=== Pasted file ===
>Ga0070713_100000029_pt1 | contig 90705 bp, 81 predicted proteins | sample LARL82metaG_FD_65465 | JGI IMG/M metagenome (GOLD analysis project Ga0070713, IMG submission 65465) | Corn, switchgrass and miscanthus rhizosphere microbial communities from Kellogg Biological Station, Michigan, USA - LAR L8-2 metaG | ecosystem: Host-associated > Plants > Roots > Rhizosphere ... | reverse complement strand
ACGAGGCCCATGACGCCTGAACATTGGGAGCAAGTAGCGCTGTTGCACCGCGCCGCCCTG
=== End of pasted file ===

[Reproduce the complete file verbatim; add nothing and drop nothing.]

>Ga0070713_100000029_pt1 | contig 90705 bp, 81 predicted proteins | sample LARL82metaG_FD_65465 | JGI IMG/M metagenome (GOLD analysis project Ga0070713, IMG submission 65465) | Corn, switchgrass and miscanthus rhizosphere microbial communities from Kellogg Biological Station, Michigan, USA - LAR L8-2 metaG | ecosystem: Host-associated > Plants > Roots > Rhizosphere ... | reverse complement strand
ACGAGGCCCATGACGCCTGAACATTGGGAGCAAGTAGCGCTGTTGCACCGCGCCGCCCTG